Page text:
Concert Review: Alan Parsons Live Project

If Alan Parsons wants to drop by my living room with some beers and a disc, I’d happily let him in.

By BOAZ FLETCHER
March 10, 2010 06:34
2 minute read.
Alan Parsons.

alan parsons music 311. (photo credit: .)

Alan Parsons Live Project
Mann Auditorium
Tel Aviv
March 8

From somewhere in the mists of memory I recalled an interview with Alan Parsons where he said that his idea of a tour was taking a six-pack of beer and a couple of albums over to a friend’s house. So I was rather intrigued by the idea of an Alan Parsons Project tour that didn’t involve someone’s couch and the pop of beer cans.

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Although an auditorium is hardly an intimate space, the lighting specialists did a great job of setting the right kind of atmosphere for music that was generally laid back, yet still rock ’n’ roll. The sound, with the exception of the drums, which the sound-man occasionally dropped out the mix, was warm and enveloping. Would you expect any less from the man who engineered the clanging-coins loop in Pink Floyd’s “Money”? And the decibels were in the range that the audience could handle.

I suppose that Mann Auditorium audiences are well-trained to stay in their seats and clap politely at the ends of songs since that’s what they did for most of the show. Perhaps that’s why it took Parsons, standing center-stage on a double riser with occasional strolls around with his acoustic guitar, and his five-member band until the sixth song of the first set, “Time,” to warm up a bit, segueing to the Peter Gabriel-like “We Play The Game.”

Parsons had a good rapport with the audience, even pitching the band’s upcoming live DVD after gently scolding them for making iPhone recordings of the concert, and sharing the banter with singer PJ Olsson, whose dazzling red shoes didn’t upstage his vocal talents.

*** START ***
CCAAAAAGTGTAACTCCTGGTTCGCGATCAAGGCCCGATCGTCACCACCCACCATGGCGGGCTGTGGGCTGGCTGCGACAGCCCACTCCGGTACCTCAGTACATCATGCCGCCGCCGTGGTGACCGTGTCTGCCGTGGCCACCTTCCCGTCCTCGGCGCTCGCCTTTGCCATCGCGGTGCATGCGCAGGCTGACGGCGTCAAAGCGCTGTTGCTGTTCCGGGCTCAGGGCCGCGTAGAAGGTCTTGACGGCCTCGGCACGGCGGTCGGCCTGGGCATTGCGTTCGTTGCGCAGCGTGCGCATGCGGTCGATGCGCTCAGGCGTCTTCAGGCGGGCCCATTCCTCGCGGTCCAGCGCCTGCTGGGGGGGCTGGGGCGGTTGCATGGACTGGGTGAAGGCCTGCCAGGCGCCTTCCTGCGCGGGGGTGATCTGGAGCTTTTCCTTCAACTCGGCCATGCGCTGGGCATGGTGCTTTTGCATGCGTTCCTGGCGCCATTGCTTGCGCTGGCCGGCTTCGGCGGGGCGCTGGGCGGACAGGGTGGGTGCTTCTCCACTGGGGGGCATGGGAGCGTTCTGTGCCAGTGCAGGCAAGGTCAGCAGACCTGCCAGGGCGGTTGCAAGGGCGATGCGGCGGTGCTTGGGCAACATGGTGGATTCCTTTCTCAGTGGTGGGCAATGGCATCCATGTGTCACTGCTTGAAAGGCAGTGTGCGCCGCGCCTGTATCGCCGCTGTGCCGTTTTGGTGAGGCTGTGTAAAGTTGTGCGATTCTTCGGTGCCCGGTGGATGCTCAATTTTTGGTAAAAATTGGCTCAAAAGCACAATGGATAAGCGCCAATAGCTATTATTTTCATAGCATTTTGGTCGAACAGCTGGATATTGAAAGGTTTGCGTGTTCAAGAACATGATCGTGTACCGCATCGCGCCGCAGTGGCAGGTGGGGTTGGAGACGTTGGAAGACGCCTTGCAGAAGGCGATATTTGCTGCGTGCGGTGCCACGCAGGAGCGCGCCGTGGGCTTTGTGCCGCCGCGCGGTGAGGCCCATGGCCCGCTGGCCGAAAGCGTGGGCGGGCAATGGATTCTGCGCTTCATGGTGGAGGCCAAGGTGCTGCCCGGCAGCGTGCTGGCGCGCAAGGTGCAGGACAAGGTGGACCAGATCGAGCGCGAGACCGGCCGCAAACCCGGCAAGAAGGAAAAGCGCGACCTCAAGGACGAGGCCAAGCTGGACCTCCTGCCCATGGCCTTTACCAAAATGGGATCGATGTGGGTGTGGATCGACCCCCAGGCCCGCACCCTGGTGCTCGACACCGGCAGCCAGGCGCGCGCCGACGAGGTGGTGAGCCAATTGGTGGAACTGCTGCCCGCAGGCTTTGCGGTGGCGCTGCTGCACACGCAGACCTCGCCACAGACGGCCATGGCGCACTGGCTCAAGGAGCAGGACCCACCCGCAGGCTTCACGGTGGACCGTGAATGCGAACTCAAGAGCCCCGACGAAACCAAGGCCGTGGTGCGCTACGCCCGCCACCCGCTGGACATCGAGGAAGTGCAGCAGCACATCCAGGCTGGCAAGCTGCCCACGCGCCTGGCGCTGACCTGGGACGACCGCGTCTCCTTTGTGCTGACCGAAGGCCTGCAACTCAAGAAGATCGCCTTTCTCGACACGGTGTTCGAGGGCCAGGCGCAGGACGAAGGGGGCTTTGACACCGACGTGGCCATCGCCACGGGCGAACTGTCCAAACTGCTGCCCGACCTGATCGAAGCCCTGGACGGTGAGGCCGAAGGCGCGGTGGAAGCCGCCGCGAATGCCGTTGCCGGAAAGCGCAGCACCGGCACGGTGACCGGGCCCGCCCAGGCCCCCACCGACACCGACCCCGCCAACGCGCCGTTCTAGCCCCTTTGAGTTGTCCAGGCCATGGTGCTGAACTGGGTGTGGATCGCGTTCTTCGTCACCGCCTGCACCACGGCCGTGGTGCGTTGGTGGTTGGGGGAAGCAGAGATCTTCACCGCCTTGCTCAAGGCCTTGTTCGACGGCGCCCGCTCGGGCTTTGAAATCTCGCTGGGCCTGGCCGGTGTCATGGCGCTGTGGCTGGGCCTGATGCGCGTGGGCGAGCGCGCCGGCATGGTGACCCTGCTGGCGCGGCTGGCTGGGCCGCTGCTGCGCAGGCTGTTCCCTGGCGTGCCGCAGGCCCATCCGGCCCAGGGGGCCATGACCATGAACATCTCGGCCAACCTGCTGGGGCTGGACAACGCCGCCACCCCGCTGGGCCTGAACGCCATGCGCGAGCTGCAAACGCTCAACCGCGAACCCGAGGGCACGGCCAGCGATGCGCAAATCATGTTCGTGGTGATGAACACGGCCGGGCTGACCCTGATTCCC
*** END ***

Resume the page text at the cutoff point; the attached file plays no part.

The atmosphere changed with the second set, which led off with “Damned If I Do” and Parsons encouraging the audience to clap with the music. The “Turn Of A Friendly Card” series, which he dedicated both to his fans and to his late cohort Eric Woolfson, was a treat. With Parsons alternating between flute, keyboard and guitars, the band came into their own. Sensing that the audience perhaps needed a bit more prodding, Parsons asked everyone to get up on their feet, which they did, clapping, dancing and singing along to “The Raven” through the end of the second set.

For an encore, the ensemble played the mellow “Old and Wise,” which they dedicated to a mother and daughter from Beersheba present in the theater. And the guy standing in the back screaming out “Games People Play!” would have heard, indeed, that his favorite was the second and closing song of the encore, had he not been screaming so much.

All in all, if Alan Parsons wants to drop by my living room with some beers and a disc, I’d happily let him in.


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